Why do some experience a lessening of symptoms with paleo, scd, low fod maps? Is it the gluten? The processing of the food? The additives? No. It's the fungus. Stop feeding the fungus and it produces less byproduct.. It also dies down a bit.. But I don't think you can eradicate it with diet alone once it gets to a place of creating IBD.
Here is an example of how ingested mycotoxin, aflatoxin, helps candida get a footholdarticle.sapub.org/pdf/10.5923.j.als.20120203.02.pdf
So, some mycotoxins are things we are taking in.. And some are potentially being produced by fungus/yeast we may have in our own body in imbalance.www.trilogylab.com/uploads/Gliotoxin.pdf
So we can make these mycotoxins and ingest them from our food simultaneously, too.
Candida albicans and its metabolite gliotoxin inhibit platelet function via interaction with thiols. ( this ties heavily into methylation)www.ncbi.nlm.nih.gov/pubmed/20431851
A little on NAC and gliotoxintinyurl.com/m3mgcz7
Gliotoxin has mixed studies regarding candida, but there is no debate on the ability of aspergillus to produce it (we will get to aspergillus later it also produces aflatoxin and is likely in every grain based thing we eat). Some studies definitively link it's production and one large study refutes it. But even if we throw it out of the picture, we still have acetylaldehyde and mannan.
More on thisbodyecology.com/articles/candida-creates-toxicity.php#.Ul2LzMu9KK0
Mannan is a glycoprotein found in the cell wall of candida, and it is released by candida in response to an infection around it, usually in the digestive system. This is different from gliotoxin, which is an actual toxin released by candida itself which spreads toxins directly in its surroundings. A study* has shown that tiny mannan fragments are liberated in the digestive tract and then get absorbed slowly into the bloodstream. These tiny proteins then stimulate an immune response and go on to cause suppression of the immune system, and it is this response then renders the immune system less capable of fighting a yeast infection. This explains in part why some people just don’t seem to recover that well or constantly relapse with candida yeast infections.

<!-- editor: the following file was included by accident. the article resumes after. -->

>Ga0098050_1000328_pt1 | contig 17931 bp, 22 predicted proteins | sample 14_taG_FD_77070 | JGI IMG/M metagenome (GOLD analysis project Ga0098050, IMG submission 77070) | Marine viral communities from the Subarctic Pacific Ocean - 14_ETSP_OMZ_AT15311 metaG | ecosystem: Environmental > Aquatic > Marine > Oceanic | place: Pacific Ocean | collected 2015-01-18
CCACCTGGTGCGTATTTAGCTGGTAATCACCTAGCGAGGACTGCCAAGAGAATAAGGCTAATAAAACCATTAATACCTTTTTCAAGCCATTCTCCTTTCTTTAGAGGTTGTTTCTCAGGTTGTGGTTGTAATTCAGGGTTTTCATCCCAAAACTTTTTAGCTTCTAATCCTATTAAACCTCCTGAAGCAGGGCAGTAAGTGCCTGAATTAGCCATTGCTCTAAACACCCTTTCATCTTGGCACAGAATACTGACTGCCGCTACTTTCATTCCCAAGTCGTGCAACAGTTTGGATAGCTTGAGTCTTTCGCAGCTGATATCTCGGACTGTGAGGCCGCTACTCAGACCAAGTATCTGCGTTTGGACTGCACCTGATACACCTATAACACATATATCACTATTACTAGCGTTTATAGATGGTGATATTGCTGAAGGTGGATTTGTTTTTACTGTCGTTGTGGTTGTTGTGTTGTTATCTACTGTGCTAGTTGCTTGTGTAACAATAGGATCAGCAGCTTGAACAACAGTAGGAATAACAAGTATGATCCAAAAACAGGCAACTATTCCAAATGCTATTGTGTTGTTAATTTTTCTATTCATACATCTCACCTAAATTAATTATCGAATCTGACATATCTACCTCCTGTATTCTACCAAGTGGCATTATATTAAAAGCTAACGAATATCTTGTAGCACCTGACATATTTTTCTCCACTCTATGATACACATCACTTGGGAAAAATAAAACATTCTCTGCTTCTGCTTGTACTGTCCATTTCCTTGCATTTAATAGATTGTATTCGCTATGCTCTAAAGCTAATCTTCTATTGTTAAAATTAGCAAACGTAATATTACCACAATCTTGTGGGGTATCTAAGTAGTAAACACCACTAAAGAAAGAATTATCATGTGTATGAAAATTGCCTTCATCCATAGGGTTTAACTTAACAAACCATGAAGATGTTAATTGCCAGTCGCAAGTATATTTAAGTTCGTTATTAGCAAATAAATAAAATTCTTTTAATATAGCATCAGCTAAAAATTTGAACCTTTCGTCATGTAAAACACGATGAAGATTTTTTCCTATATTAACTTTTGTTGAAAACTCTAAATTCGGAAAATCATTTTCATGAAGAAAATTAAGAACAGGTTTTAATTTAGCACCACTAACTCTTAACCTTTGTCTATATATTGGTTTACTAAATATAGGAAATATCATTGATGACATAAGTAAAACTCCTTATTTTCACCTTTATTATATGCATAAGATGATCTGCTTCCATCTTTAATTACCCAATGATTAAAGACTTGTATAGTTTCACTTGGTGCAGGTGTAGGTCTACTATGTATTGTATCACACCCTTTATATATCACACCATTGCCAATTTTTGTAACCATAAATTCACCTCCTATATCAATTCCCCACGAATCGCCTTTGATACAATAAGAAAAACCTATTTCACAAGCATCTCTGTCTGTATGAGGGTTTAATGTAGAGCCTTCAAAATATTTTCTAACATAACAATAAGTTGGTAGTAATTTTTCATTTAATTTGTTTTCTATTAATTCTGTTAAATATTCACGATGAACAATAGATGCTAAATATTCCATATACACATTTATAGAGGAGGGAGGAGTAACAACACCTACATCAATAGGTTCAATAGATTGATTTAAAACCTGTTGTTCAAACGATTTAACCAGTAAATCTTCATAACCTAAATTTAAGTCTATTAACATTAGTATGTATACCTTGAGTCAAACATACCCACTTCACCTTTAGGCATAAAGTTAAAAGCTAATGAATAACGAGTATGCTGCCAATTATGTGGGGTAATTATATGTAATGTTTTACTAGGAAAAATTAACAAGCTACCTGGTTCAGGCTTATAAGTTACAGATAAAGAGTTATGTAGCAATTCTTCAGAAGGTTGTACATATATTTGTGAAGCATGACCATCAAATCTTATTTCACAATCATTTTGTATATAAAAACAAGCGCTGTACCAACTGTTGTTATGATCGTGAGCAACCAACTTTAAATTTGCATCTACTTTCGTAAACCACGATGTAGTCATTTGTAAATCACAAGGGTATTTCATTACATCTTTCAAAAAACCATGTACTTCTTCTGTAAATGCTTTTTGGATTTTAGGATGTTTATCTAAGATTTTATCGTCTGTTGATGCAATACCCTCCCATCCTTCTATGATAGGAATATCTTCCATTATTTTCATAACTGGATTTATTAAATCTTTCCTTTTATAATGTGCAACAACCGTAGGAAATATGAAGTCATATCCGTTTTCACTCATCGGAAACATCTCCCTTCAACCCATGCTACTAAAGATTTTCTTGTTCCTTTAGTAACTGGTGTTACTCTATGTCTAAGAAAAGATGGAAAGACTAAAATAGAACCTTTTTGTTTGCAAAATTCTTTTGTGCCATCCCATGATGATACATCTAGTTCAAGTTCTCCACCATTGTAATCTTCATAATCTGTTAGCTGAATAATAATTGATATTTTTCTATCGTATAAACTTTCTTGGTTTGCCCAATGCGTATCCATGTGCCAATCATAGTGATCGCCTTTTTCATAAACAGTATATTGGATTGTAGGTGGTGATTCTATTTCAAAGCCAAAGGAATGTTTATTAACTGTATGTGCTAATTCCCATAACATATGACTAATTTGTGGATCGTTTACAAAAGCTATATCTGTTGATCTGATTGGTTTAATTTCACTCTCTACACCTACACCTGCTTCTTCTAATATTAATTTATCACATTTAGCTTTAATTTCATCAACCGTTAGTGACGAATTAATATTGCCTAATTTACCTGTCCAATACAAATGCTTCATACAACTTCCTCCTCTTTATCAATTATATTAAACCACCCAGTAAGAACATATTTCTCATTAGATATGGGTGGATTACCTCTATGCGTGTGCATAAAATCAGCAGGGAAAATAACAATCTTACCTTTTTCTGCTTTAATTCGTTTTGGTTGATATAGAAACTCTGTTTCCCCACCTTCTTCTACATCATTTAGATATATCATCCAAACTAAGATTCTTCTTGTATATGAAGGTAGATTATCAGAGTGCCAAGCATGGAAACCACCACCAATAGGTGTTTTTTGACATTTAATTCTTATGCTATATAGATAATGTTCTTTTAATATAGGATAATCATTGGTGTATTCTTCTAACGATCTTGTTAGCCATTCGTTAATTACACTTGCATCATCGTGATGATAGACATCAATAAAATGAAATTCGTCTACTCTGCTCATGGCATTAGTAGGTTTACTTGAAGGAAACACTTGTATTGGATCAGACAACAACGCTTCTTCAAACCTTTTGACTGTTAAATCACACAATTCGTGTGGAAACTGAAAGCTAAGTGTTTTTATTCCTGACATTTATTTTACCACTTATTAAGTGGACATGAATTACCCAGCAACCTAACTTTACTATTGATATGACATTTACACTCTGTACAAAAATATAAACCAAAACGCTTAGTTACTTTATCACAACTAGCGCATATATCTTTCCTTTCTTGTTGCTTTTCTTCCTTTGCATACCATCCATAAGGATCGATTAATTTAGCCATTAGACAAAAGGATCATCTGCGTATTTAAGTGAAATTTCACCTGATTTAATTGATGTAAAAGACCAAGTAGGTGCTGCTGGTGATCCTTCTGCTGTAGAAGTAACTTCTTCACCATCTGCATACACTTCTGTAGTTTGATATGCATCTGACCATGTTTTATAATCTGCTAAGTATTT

Here’s what typically happens, a person takes one or several courses of an antibiotic for an infection which kills the infection, but also kills many beneficial bacteria in the digestive tract. That you already know, but then candida gets the upper hand and begins to slowly proliferate as an opportunistic organism. That you probably know too, but what you may not know is that this proliferation of yeast cells in the digestive system then slowly release mannan proteins continually which drip feed into the blood stream. Even after the yeast is cleared or brought under control eventually by anti-fungal supplements, foods or drugs, mannan will continue to circulate for some time, sometimes many months or even a year in chronic cases in my experience, until these miniscule proteins are finally cleared. The unfortunate thing with mannan protein is that it can take a very long time before it is finally broken down and eradicated from your body, and this explains why your digestion may appear OK, your thrush may be under control but you still feel lousy, tired and miserable. Brain fog can still be there for some time, so you will need to be patient! Now you know some of these reasons.